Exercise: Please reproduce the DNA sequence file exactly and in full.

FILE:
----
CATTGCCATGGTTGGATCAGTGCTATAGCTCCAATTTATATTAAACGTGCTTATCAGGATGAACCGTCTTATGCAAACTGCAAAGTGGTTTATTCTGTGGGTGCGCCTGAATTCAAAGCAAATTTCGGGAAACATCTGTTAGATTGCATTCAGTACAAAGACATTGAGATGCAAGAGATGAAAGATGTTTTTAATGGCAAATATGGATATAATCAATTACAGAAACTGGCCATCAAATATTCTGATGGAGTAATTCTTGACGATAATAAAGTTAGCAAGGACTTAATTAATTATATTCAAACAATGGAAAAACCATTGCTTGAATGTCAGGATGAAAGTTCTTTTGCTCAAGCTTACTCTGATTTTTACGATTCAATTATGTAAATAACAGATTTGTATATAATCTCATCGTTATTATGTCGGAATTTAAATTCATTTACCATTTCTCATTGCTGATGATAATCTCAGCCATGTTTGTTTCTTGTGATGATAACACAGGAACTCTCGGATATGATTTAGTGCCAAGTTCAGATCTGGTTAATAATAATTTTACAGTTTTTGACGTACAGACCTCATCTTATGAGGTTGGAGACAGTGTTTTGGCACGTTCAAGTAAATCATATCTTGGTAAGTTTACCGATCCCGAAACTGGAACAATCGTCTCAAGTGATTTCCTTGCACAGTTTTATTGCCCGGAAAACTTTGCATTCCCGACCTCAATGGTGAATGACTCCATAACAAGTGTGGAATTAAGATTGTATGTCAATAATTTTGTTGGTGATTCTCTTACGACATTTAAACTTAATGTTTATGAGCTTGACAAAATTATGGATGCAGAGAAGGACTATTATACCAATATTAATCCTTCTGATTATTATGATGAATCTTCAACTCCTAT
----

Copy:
CATTGCCATGGTTGGATCAGTGCTATAGCTCCAATTTATATTAAACGTGCTTATCAGGATGAACCGTCTTATGCAAACTGCAAAGTGGTTTATTCTGTGGGTGCGCCTGAATTCAAAGCAAATTTCGGGAAACATCTGTTAGATTGCATTCAGTACAAAGACATTGAGATGCAAGAGATGAAAGATGTTTTTAATGGCAAATATGGATATAATCAATTACAGAAACTGGCCATCAAATATTCTGATGGAGTAATTCTTGACGATAATAAAGTTAGCAAGGACTTAATTAATTATATTCAAACAATGGAAAAACCATTGCTTGAATGTCAGGATGAAAGTTCTTTTGCTCAAGCTTACTCTGATTTTTACGATTCAATTATGTAAATAACAGATTTGTATATAATCTCATCGTTATTATGTCGGAATTTAAATTCATTTACCATTTCTCATTGCTGATGATAATCTCAGCCATGTTTGTTTCTTGTGATGATAACACAGGAACTCTCGGATATGATTTAGTGCCAAGTTCAGATCTGGTTAATAATAATTTTACAGTTTTTGACGTACAGACCTCATCTTATGAGGTTGGAGACAGTGTTTTGGCACGTTCAAGTAAATCATATCTTGGTAAGTTTACCGATCCCGAAACTGGAACAATCGTCTCAAGTGATTTCCTTGCACAGTTTTATTGCCCGGAAAACTTTGCATTCCCGACCTCAATGGTGAATGACTCCATAACAAGTGTGGAATTAAGATTGTATGTCAATAATTTTGTTGGTGATTCTCTTACGACATTTAAACTTAATGTTTATGAGCTTGACAAAATTATGGATGCAGAGAAGGACTATTATACCAATATTAATCCTTCTGATTATTATGATGAATCTTCAACTCCTAT